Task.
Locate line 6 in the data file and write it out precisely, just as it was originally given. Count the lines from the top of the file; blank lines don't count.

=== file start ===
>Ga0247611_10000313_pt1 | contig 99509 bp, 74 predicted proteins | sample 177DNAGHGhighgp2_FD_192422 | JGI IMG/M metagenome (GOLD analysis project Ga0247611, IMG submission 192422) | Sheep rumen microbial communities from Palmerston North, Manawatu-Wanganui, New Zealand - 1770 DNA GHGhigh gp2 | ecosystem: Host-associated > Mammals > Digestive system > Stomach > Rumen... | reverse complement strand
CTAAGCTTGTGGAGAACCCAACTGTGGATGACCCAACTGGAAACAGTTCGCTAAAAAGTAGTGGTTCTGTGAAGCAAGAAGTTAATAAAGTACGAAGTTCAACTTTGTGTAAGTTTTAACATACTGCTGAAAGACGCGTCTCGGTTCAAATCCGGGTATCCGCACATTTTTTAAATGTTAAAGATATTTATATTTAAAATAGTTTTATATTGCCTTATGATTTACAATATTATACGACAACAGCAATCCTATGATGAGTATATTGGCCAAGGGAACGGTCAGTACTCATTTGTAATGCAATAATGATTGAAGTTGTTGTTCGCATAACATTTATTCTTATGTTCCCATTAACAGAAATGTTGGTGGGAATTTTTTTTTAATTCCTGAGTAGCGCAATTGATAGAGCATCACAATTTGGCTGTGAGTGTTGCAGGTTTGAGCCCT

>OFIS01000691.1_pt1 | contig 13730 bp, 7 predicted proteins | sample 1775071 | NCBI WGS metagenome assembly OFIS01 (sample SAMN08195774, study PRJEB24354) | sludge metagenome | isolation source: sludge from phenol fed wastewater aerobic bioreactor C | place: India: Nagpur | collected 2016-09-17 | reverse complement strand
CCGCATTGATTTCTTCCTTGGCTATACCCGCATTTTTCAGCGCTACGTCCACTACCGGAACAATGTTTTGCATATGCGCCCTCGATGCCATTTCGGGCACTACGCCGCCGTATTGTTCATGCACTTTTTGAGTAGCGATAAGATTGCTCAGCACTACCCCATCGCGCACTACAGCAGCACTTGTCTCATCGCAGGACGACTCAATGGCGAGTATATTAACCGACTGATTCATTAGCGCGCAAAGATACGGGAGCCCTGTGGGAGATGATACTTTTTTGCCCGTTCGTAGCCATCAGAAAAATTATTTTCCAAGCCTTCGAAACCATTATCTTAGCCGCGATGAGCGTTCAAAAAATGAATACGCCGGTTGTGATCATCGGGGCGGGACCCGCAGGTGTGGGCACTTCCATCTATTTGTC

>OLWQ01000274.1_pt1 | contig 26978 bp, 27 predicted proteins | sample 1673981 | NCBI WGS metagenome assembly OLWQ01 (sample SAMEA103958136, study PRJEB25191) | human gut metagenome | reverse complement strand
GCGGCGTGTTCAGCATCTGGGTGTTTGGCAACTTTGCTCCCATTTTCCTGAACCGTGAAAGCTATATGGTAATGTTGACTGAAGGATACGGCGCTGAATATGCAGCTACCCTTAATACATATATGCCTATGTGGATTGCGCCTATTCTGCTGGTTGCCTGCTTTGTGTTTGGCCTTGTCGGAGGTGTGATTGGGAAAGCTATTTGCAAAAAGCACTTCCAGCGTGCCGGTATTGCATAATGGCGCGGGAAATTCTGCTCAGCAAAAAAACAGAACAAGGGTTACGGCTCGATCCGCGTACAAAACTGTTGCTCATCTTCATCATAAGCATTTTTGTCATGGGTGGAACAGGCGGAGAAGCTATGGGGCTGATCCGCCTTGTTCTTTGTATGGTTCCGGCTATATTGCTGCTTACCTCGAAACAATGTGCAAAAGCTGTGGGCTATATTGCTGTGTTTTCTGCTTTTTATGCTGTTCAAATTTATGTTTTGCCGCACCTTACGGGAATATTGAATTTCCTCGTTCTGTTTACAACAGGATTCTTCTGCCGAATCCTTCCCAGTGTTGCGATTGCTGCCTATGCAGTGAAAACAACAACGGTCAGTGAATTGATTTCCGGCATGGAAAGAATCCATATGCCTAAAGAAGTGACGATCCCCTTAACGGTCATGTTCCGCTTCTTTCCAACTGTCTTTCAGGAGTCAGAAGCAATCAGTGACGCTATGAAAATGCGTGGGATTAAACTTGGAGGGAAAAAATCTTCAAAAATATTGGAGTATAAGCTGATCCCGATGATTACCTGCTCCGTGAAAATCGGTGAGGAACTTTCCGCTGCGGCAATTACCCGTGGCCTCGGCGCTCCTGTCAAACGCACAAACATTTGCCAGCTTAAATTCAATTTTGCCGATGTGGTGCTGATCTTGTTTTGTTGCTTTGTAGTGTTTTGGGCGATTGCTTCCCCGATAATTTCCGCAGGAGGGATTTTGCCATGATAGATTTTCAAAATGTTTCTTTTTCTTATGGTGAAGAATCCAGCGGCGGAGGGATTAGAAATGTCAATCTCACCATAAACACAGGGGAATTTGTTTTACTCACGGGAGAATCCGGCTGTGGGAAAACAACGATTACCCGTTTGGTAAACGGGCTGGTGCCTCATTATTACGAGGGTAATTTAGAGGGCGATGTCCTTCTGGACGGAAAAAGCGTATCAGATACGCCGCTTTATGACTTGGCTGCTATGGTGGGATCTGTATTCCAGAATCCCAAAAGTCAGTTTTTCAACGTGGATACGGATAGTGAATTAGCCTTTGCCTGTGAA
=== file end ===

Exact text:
GCGGCGTGTTCAGCATCTGGGTGTTTGGCAACTTTGCTCCCATTTTCCTGAACCGTGAAAGCTATATGGTAATGTTGACTGAAGGATACGGCGCTGAATATGCAGCTACCCTTAATACATATATGCCTATGTGGATTGCGCCTATTCTGCTGGTTGCCTGCTTTGTGTTTGGCCTTGTCGGAGGTGTGATTGGGAAAGCTATTTGCAAAAAGCACTTCCAGCGTGCCGGTATTGCATAATGGCGCGGGAAATTCTGCTCAGCAAAAAAACAGAACAAGGGTTACGGCTCGATCCGCGTACAAAACTGTTGCTCATCTTCATCATAAGCATTTTTGTCATGGGTGGAACAGGCGGAGAAGCTATGGGGCTGATCCGCCTTGTTCTTTGTATGGTTCCGGCTATATTGCTGCTTACCTCGAAACAATGTGCAAAAGCTGTGGGCTATATTGCTGTGTTTTCTGCTTTTTATGCTGTTCAAATTTATGTTTTGCCGCACCTTACGGGAATATTGAATTTCCTCGTTCTGTTTACAACAGGATTCTTCTGCCGAATCCTTCCCAGTGTTGCGATTGCTGCCTATGCAGTGAAAACAACAACGGTCAGTGAATTGATTTCCGGCATGGAAAGAATCCATATGCCTAAAGAAGTGACGATCCCCTTAACGGTCATGTTCCGCTTCTTTCCAACTGTCTTTCAGGAGTCAGAAGCAATCAGTGACGCTATGAAAATGCGTGGGATTAAACTTGGAGGGAAAAAATCTTCAAAAATATTGGAGTATAAGCTGATCCCGATGATTACCTGCTCCGTGAAAATCGGTGAGGAACTTTCCGCTGCGGCAATTACCCGTGGCCTCGGCGCTCCTGTCAAACGCACAAACATTTGCCAGCTTAAATTCAATTTTGCCGATGTGGTGCTGATCTTGTTTTGTTGCTTTGTAGTGTTTTGGGCGATTGCTTCCCCGATAATTTCCGCAGGAGGGATTTTGCCATGATAGATTTTCAAAATGTTTCTTTTTCTTATGGTGAAGAATCCAGCGGCGGAGGGATTAGAAATGTCAATCTCACCATAAACACAGGGGAATTTGTTTTACTCACGGGAGAATCCGGCTGTGGGAAAACAACGATTACCCGTTTGGTAAACGGGCTGGTGCCTCATTATTACGAGGGTAATTTAGAGGGCGATGTCCTTCTGGACGGAAAAAGCGTATCAGATACGCCGCTTTATGACTTGGCTGCTATGGTGGGATCTGTATTCCAGAATCCCAAAAGTCAGTTTTTCAACGTGGATACGGATAGTGAATTAGCCTTTGCCTGTGAA